A Novel Paradigm for in Silico Simulation of Cardiac Electrophysiology through the Mixed Collocation Meshless Petrov-Galerkin Method

Konstantinos Mountris1, Carlos Sanchez2, Esther Pueyo3
1Aragon Institute of Engineering Research, University of Zaragoza, IIS Aragon, 2Aragon Institute of Engineering Research, University of Zaragoza, IIS Aragon; CIBER in Bioengineering, Biomaterials & Nanomedicine (CIBER-BBN), Spain; Defense University Centre (CUD), General Military Academy of Zaragoza (AGM), Zaragoza, Spain, 3University of Zaragoza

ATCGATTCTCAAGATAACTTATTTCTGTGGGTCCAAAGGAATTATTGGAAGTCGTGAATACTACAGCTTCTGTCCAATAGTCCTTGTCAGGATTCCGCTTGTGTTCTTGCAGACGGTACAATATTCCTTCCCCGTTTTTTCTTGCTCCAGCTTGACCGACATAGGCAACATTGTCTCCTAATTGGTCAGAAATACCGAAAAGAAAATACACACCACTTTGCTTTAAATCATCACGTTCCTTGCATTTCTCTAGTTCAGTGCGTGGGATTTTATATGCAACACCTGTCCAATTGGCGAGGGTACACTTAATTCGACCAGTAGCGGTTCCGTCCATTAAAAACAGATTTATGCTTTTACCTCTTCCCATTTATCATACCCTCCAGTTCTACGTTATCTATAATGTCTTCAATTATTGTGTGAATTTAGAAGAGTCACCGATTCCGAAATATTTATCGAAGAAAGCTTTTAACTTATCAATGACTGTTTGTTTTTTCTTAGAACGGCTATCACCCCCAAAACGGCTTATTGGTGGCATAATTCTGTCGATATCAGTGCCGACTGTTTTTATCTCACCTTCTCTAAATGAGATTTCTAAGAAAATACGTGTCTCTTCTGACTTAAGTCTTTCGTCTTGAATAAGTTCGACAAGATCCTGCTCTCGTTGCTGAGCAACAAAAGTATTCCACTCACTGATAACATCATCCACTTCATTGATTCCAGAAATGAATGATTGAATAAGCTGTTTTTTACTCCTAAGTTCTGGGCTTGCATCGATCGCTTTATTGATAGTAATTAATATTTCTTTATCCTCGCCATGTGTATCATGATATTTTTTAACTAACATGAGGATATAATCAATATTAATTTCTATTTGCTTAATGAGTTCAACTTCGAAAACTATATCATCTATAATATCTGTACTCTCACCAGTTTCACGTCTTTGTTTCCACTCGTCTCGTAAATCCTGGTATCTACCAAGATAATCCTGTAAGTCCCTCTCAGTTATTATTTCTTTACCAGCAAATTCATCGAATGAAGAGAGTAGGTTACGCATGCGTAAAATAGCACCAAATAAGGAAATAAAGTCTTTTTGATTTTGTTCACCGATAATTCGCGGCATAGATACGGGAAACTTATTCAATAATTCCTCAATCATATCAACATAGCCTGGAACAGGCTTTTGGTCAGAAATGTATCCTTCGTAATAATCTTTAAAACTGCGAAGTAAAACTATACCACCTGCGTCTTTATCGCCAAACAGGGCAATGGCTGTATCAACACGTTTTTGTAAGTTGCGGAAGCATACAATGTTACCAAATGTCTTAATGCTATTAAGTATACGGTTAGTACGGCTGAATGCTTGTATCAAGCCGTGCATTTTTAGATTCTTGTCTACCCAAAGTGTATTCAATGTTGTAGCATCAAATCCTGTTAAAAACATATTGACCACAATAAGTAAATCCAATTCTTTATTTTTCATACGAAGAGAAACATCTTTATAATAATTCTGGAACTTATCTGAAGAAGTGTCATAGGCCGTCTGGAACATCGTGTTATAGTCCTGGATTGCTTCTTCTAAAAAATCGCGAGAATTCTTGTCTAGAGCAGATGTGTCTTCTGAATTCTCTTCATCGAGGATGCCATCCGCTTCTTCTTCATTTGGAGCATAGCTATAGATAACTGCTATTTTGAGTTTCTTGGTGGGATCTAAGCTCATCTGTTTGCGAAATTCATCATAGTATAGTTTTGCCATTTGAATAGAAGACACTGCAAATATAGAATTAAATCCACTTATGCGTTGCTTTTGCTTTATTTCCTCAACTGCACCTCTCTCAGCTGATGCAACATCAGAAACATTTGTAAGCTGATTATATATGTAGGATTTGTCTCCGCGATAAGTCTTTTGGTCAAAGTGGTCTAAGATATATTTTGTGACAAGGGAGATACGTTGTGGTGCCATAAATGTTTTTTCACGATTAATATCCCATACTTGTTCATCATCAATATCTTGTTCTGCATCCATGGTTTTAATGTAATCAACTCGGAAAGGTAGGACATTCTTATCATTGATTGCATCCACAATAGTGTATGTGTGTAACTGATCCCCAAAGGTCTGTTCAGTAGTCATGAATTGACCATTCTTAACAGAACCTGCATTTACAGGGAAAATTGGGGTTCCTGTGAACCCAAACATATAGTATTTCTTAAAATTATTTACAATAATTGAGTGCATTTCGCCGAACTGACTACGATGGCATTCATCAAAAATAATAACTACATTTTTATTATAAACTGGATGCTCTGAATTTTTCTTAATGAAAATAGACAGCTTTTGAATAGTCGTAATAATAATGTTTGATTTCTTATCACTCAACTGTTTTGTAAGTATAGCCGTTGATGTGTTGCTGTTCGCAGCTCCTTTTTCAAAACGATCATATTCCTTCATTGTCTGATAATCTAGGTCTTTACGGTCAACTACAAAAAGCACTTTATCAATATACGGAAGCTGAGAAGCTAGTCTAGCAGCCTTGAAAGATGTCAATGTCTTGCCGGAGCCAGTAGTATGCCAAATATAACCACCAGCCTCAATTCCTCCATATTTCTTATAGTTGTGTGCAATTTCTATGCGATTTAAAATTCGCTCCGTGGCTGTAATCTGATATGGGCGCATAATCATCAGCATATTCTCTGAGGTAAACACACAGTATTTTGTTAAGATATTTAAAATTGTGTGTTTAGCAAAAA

Computational simulations of cardiac tissue electrophysiology involve high computational load, due to their inherent complexity and the limitations of the employed numerical methods, the most commonly used being the Finite Element Method (FEM). To reduce this complexity, we propose the use of the Mixed Collocation Meshless Petrov-Galerkin (MC-MLPG) method. MC-MLPG is a truly meshless method, where meshless basis functions are used to interpolate voltage and current flux by using nodal collocation. A 0.48 cm x 0.48 cm piece of human ventricular epicardial tissue was simulated based on the monodomain reaction-diffusion model. Propagation of the cardiac action potential (AP) was solved by considering the operator splitting method, where the MC-MLPG was used to solve the diffusion term, with a space resolution of 0.008 cm. The O’Hara-Rudy AP model was used to represent cellular electrophysiology. Time integration was performed explicitly with a time step of 0.01 ms. The tissue was stimulated at its bottom edge by periodic stimuli of twice diastolic threshold amplitude delivered at CL=1000 ms. Fiber orientation was set parallel to the Y-axis, with conductivity coefficients set at ky=0.0013 mS and kx=0.00052 mS. Conduction velocity (CV), maximum voltage derivative (dVdtMax), AP duration at 90% (APD90), 50% (APD50), and 20% (APD20) repolarization were evaluated at the center of the tissue after steady-state was reached for baseline conditions. Comparison with a FEM simulation was performed using the Elvira software. For both MC-MLPG and FEM simulations, CV was 66.70 cm/s. Differences in dVdtMax were negligible (0.57%). Differences in APD90, APD50 and APD20 were 4.41%, 3.30%, and 2.24%, respectively. The MC-MLPG method represents a promising alternative to FEM for cardiac electrophysiology simulations. MC-MLPG does not involve any mesh requirements and is well suited for massive parallelization.